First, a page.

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Ferrari reveal 2014 power unit, fans to choose new car name 20 Dec 2013

Ferrari's traditional pre-Christmas dinner with the Italian motorsport media at the Fiorano circuit, Italy, December 2013 (L to R): Luca Marmorini and Stefano Domenicali (ITA) Ferrari General Director.
Formula One World Championship, Rd9, British Grand Prix, Practice, Silverstone, England, Friday, 6 July 2012 Fernando Alonso (ESP) Ferrari F138.
Formula One World Championship, Rd19, Brazilian Grand Prix, Race, Sao Paulo, Brazil, Sunday, 24 November 2013 James Allison (GBR) Ferrari Chassis Technical Director on the grid.
Formula One World Championship, Rd12, Italian Grand Prix, Race, Monza, Italy, Sunday, 8 September 2013 Fernando Alonso (ESP) Ferrari F138.
Formula One World Championship, Rd5, Spanish Grand Prix, Practice, Barcelona, Spain, Friday, 10 May 2013

Ferrari gave the media its first preview this week of the new powertrain that will propel the team’s 2014 car, when Formula One racing moves to smaller, V6 turbo engines. The presentation of the 059/3 power unit took place at Ferrari’s Italian headquarters in Maranello.

“As a result of the 2014 regulations, we no longer talk of engines, but of power units,” explained Luca Marmorini, Ferrari’s head of engines and electronics. “It’s a very complex project and we have been working on it for the past two years. It’s a 1600 cc turbocharged internal combustion engine and only 100 litres of fuel can be used in a race, which means that the more efficient an engine, the more power it can use.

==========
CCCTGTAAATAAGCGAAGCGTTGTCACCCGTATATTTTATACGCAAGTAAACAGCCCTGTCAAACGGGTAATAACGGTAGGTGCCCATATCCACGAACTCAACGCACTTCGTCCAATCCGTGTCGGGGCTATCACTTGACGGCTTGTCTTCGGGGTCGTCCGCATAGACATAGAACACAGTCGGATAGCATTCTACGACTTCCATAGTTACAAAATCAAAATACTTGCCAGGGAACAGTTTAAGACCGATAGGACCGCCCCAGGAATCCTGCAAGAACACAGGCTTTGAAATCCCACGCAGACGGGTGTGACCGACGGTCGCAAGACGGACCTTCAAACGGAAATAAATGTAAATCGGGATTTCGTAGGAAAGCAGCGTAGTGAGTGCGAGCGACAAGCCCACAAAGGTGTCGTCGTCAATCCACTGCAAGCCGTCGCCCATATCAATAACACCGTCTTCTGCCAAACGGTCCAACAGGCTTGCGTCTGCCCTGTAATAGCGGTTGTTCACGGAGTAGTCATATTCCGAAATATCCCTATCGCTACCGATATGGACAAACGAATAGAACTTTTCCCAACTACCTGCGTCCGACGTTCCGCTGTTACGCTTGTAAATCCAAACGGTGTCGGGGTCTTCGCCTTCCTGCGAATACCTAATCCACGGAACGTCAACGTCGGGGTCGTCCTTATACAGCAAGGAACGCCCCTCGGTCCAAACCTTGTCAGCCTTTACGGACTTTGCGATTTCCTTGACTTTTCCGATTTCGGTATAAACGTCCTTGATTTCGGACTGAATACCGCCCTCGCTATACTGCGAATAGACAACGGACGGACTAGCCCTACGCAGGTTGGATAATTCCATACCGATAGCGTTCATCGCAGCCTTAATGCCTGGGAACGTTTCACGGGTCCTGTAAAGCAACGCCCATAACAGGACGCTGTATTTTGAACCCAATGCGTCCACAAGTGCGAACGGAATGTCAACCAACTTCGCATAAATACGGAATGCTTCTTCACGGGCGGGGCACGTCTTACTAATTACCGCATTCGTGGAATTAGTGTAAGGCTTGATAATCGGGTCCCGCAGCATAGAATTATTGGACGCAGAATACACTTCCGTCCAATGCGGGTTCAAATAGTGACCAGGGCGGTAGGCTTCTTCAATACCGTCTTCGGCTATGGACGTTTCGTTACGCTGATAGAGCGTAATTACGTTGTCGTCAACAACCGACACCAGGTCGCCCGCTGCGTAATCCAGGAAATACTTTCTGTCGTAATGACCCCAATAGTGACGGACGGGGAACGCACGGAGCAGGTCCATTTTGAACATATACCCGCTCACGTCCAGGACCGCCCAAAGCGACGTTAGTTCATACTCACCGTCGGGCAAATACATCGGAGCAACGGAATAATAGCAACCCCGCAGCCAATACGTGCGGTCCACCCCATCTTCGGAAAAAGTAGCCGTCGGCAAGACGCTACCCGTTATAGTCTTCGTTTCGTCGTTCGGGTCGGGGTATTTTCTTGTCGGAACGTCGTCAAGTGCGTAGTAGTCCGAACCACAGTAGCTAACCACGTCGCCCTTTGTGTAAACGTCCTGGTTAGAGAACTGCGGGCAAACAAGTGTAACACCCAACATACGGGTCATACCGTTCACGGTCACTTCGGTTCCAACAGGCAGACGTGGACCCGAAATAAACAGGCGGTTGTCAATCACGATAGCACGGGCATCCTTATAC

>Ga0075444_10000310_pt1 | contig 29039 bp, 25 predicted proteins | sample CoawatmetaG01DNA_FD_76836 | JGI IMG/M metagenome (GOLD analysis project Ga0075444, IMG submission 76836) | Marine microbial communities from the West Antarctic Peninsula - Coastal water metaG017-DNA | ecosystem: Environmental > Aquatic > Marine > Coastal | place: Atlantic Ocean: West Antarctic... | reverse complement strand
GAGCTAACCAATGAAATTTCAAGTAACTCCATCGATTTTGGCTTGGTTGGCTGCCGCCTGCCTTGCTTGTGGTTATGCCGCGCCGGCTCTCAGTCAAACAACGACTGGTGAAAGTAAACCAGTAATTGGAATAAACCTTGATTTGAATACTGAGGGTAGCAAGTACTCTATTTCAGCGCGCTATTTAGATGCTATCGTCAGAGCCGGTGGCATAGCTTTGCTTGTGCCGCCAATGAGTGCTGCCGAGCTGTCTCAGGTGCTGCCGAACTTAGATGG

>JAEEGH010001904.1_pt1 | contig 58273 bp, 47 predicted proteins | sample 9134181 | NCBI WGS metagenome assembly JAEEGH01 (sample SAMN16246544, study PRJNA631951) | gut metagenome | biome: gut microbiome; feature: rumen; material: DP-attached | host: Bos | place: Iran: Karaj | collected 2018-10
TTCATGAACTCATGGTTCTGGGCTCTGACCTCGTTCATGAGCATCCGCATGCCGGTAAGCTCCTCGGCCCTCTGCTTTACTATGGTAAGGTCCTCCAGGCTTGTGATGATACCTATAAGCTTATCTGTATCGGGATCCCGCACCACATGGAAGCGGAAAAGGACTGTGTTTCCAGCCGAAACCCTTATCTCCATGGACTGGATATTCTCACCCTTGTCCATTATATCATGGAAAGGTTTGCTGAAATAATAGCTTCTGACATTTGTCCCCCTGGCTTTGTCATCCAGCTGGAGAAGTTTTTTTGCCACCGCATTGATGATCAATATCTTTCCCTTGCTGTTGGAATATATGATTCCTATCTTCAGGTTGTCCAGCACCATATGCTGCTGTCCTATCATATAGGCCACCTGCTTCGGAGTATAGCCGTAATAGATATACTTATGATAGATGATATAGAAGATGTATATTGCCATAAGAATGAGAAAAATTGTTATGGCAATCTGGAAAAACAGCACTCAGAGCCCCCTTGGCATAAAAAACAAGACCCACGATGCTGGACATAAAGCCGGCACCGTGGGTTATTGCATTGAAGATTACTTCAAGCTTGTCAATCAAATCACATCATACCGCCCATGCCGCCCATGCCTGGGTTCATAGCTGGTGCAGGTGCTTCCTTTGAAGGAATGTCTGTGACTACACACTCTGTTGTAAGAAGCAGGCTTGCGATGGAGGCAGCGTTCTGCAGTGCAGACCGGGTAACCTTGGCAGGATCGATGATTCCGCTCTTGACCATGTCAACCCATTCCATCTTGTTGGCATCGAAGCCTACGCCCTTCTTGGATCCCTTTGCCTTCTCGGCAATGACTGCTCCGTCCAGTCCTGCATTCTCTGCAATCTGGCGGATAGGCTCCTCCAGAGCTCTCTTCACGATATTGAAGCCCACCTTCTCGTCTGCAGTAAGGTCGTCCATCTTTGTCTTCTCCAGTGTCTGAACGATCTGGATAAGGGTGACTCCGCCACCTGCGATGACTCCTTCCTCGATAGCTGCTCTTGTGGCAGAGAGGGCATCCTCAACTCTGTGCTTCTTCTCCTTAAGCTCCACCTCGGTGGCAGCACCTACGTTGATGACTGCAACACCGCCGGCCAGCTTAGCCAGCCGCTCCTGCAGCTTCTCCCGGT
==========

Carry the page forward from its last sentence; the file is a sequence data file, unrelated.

“Along with the turbocharger, there will be an electric motor, which will also act as a generator, allowing for the recovery of energy from the exhaust gasses. As was already the case, a second electric motor will recover energy from braking, although it will be able to put out almost double the power of the one currently in use. All the energy generated by the electric motors will be stored in a much bigger and more powerful battery pack than the current one, but it will still be fitted below the fuel cell.

“The electronic control system will be even more sophisticated to coordinate and manage all these new electro-mechanical devices. A new regulation, a fascinating challenge, which places great emphasis on energy recovery and on the efficiency of the power unit.”

Ferrari believe one of their strong points in taking on the challenge of 2014 will be the fact that they, along with Mercedes, are one of only two teams developing both chassis and power unit under the same roof.

“Being able to build the engine and chassis together is definitely a nice advantage for Ferrari,” said technical director James Allison. “Other teams cannot do the same and this year, like never before, installing the new power unit in the car’s chassis will be a complex operation.

“I’ve got direct experience of that from my time at Lotus: it’s true the engine supplier tries to meet your demands, but it’s never the same thing as happens here, where there is a historical culture relating to a common task of defining and developing the design of the new car.”

“We have worked side by side with our chassis colleagues over the years,” added Marmorini. “Precisely because we know there is no point in we engine engineers pushing too much emphasis on our single project if then it doesn’t adapt to a winning car. This is the case not just as far as the engine is concerned, but also relates to all the other elements of this powertrain which, as you can understand, is much more complex than in the past.”

“All I can say is I agree with Luca,” concluded Allison. “That argument also holds true for an element which, in recent years has been the centre of attention, namely the exhausts. Blowing them offered interesting technical challenges, but I have to say that, personally, I am pleased they have been eliminated and that we can go back to designing exhausts aimed at getting the most out of the power of the engine.”

As to the name of the Scuderia’s 2014 car, Ferrari confirmed that it will be chosen by fans in January via an online vote.

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